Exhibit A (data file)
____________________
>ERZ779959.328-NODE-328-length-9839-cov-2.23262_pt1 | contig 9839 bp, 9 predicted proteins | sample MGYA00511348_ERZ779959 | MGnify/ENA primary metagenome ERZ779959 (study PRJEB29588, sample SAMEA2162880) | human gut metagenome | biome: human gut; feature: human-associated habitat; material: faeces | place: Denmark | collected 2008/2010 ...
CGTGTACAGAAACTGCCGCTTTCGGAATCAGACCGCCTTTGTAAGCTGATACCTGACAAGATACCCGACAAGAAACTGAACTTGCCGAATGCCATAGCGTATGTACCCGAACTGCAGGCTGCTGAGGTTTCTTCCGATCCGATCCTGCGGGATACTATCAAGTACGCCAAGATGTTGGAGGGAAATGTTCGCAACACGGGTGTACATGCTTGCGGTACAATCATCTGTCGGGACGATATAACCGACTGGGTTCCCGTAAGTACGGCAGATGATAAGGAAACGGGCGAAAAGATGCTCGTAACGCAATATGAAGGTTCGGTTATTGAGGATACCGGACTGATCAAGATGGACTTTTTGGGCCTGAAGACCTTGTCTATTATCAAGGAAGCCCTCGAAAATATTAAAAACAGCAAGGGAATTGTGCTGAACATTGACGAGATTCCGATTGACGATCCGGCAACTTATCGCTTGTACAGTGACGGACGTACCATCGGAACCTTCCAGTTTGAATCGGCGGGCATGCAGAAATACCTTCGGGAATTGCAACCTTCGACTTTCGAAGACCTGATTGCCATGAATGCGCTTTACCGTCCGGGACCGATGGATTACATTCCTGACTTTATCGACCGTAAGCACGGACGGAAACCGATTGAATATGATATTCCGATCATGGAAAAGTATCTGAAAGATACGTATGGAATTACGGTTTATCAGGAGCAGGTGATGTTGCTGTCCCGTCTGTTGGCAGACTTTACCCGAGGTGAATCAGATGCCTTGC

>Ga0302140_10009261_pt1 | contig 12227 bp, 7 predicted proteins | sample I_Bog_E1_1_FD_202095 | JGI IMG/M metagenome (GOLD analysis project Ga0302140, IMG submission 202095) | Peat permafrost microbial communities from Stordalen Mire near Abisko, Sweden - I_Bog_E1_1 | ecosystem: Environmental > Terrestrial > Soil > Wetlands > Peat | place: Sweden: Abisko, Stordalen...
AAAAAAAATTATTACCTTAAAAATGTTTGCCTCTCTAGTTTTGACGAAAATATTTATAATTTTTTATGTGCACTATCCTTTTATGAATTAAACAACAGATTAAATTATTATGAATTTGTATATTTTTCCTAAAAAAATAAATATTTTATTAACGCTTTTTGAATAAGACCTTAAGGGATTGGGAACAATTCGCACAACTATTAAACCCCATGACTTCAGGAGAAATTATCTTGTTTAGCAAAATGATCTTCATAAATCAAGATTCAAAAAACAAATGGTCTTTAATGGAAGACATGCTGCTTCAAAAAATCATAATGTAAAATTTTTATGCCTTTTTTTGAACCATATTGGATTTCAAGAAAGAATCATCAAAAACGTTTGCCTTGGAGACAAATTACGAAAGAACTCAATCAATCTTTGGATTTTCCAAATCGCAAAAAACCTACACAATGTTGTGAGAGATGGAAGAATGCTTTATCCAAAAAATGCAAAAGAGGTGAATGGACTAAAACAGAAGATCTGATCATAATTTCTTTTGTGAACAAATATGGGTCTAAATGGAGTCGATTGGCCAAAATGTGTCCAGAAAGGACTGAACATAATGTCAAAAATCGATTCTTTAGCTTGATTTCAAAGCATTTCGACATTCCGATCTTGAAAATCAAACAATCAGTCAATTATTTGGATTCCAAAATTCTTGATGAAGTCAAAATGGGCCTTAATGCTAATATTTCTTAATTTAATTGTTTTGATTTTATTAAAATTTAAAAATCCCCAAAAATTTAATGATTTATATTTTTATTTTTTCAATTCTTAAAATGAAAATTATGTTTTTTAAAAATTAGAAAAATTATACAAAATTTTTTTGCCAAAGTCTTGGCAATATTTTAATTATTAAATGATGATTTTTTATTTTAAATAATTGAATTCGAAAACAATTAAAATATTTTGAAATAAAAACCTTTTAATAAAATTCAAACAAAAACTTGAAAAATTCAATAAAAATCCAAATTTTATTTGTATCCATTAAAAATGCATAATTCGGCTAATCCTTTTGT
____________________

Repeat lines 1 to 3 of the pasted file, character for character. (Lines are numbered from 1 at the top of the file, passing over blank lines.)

>ERZ779959.328-NODE-328-length-9839-cov-2.23262_pt1 | contig 9839 bp, 9 predicted proteins | sample MGYA00511348_ERZ779959 | MGnify/ENA primary metagenome ERZ779959 (study PRJEB29588, sample SAMEA2162880) | human gut metagenome | biome: human gut; feature: human-associated habitat; material: faeces | place: Denmark | collected 2008/2010 ...
CGTGTACAGAAACTGCCGCTTTCGGAATCAGACCGCCTTTGTAAGCTGATACCTGACAAGATACCCGACAAGAAACTGAACTTGCCGAATGCCATAGCGTATGTACCCGAACTGCAGGCTGCTGAGGTTTCTTCCGATCCGATCCTGCGGGATACTATCAAGTACGCCAAGATGTTGGAGGGAAATGTTCGCAACACGGGTGTACATGCTTGCGGTACAATCATCTGTCGGGACGATATAACCGACTGGGTTCCCGTAAGTACGGCAGATGATAAGGAAACGGGCGAAAAGATGCTCGTAACGCAATATGAAGGTTCGGTTATTGAGGATACCGGACTGATCAAGATGGACTTTTTGGGCCTGAAGACCTTGTCTATTATCAAGGAAGCCCTCGAAAATATTAAAAACAGCAAGGGAATTGTGCTGAACATTGACGAGATTCCGATTGACGATCCGGCAACTTATCGCTTGTACAGTGACGGACGTACCATCGGAACCTTCCAGTTTGAATCGGCGGGCATGCAGAAATACCTTCGGGAATTGCAACCTTCGACTTTCGAAGACCTGATTGCCATGAATGCGCTTTACCGTCCGGGACCGATGGATTACATTCCTGACTTTATCGACCGTAAGCACGGACGGAAACCGATTGAATATGATATTCCGATCATGGAAAAGTATCTGAAAGATACGTATGGAATTACGGTTTATCAGGAGCAGGTGATGTTGCTGTCCCGTCTGTTGGCAGACTTTACCCGAGGTGAATCAGATGCCTTGC

>Ga0302140_10009261_pt1 | contig 12227 bp, 7 predicted proteins | sample I_Bog_E1_1_FD_202095 | JGI IMG/M metagenome (GOLD analysis project Ga0302140, IMG submission 202095) | Peat permafrost microbial communities from Stordalen Mire near Abisko, Sweden - I_Bog_E1_1 | ecosystem: Environmental > Terrestrial > Soil > Wetlands > Peat | place: Sweden: Abisko, Stordalen...